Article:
Adding folic acid to flours, pastas and rice has reduced the rate of spina bifida and anencephaly in the United States, sparing 1,000 babies each year from these devastating birth defects. But a recent study suggests those health gains may have come at a cost: an extra 15,000 cases of colon cancer annually. The report, from Tufts University, is the latest to raise a cautionary note about a public-health policy that has been largely viewed as a success. "Have we done more harm than benefit?"
NEWS
By Dennis O'Brien and Dennis O'Brien,Sun Reporter | January 13, 2007
It's known to prevent birth defects, and the latest studies show it helps retain memory and hearing. But despite a decade-long public health campaign, women still don't get enough of the vitamin folate. A type of B vitamin, folate is found naturally in beans, leafy vegetables, some meats and orange juice. During the past few weeks, two scientific studies and a federal report have focused interest on what steps may be needed to boost consumption. "It's a hot topic in the medical literature right now," said Dr. Joseph Mulinare, a pediatrician and epidemiologist at the Centers for Disease Control and Prevention.
NEWS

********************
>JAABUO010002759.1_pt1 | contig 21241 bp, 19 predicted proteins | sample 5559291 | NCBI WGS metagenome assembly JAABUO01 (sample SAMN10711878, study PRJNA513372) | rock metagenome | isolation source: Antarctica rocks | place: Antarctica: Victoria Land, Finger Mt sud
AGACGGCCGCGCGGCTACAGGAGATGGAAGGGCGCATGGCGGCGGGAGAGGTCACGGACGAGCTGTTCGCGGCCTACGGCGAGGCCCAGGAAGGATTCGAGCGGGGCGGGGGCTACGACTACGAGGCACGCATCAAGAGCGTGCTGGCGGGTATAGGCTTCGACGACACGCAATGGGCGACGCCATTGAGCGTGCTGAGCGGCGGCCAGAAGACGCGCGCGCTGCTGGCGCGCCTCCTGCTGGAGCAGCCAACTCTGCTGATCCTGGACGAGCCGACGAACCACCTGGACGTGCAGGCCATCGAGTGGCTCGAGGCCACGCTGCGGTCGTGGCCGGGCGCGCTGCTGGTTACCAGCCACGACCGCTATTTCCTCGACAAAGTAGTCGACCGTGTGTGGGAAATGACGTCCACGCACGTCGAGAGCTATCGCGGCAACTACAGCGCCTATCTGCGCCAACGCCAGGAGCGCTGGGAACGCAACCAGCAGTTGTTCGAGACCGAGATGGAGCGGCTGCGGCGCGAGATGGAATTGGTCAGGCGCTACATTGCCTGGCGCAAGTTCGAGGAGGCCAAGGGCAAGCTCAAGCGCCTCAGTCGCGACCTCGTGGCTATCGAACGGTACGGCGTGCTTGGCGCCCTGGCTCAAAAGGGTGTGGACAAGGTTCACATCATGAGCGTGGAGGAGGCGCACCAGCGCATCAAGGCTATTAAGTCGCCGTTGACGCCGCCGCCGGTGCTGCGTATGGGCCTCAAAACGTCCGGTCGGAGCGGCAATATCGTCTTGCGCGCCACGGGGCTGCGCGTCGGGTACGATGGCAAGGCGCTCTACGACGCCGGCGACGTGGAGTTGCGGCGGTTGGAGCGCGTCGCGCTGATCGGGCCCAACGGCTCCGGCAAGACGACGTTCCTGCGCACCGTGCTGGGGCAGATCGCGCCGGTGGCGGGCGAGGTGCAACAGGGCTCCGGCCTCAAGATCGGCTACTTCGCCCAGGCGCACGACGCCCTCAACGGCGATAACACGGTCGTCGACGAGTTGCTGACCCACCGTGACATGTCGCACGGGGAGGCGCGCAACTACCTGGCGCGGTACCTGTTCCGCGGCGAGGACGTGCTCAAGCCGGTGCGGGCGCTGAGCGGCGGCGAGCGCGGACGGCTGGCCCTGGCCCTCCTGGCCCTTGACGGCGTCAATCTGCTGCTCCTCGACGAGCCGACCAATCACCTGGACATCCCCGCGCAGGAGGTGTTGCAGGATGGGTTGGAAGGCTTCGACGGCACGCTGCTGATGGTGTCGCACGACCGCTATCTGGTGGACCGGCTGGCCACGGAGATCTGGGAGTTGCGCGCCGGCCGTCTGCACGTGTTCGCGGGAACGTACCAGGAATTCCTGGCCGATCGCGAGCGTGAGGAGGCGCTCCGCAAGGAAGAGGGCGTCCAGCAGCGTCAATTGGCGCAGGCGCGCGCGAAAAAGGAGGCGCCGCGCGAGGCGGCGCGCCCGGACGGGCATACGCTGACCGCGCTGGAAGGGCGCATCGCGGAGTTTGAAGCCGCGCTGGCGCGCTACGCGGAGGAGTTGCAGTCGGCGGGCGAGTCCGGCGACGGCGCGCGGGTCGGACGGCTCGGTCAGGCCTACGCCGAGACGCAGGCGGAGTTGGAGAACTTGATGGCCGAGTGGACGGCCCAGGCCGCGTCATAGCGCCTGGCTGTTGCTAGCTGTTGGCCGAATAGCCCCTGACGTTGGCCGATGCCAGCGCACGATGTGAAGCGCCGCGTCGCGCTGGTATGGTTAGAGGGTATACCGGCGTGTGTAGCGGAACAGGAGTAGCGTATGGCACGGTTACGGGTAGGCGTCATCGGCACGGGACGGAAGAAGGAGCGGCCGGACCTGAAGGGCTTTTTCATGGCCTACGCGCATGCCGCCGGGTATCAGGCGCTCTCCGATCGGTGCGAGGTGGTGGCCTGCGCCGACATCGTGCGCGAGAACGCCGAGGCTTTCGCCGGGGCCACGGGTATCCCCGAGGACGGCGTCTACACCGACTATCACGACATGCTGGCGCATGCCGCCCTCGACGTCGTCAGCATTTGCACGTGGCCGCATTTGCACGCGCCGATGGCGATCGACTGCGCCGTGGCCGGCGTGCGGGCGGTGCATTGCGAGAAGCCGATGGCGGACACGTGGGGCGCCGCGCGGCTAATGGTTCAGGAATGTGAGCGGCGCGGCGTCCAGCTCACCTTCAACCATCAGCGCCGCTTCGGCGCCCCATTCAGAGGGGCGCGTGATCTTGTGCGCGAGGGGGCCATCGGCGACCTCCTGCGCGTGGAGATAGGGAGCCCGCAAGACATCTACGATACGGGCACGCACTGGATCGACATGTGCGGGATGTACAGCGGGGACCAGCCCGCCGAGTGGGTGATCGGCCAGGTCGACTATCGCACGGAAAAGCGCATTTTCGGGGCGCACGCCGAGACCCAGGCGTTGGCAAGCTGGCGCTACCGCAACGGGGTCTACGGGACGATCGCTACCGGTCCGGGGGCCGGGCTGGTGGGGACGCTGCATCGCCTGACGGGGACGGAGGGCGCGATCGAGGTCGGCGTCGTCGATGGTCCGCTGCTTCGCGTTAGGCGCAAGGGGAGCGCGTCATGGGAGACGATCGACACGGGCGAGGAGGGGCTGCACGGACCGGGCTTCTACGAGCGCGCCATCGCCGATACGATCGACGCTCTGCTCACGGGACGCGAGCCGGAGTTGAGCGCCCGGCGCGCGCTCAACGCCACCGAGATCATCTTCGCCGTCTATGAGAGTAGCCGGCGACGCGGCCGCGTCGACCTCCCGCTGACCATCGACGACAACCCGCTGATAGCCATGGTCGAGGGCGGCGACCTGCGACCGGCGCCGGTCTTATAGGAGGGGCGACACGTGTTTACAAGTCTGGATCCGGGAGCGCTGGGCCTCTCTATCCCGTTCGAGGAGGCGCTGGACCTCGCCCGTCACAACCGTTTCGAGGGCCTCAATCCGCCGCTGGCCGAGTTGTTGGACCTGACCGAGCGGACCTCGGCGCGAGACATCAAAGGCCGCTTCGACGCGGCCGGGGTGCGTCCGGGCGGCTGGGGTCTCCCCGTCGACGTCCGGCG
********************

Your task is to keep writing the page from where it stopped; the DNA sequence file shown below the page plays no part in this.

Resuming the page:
April 2, 2006
Every year, about 450 children are born with serious birth defects in Maryland, and that number is rising. A proposal approved by the House of Delegates last week could help reduce these instances by requiring the state Department of Health and Mental Hygiene to provide low-income women with free multivitamins and mineral dietary supplements that contain folic acid, a B vitamin that significantly reduces birth defects. The legislation is good public policy that could also save the state millions in subsidized health care costs.
NEWS
By JOE AND TERESA GRAEDON | November 4, 2005
How dangerous is it to drink wine if you are at risk of breast cancer? My mother died of breast cancer, so I know I am at higher-than-average risk. My husband and I drink a glass of wine with dinner most nights, but I rarely have more than one. Women who drink three glasses of wine daily increase their risk of breast cancer by more than 40 percent (British Journal of Cancer, Nov. 18, 2002). Women who drink alcohol and get little folic acid in their diet (200 micrograms or less) may double their chance of developing this disease.
NEWS
By Ronald Kotulak and Ronald Kotulak,CHICAGO TRIBUNE | September 9, 2005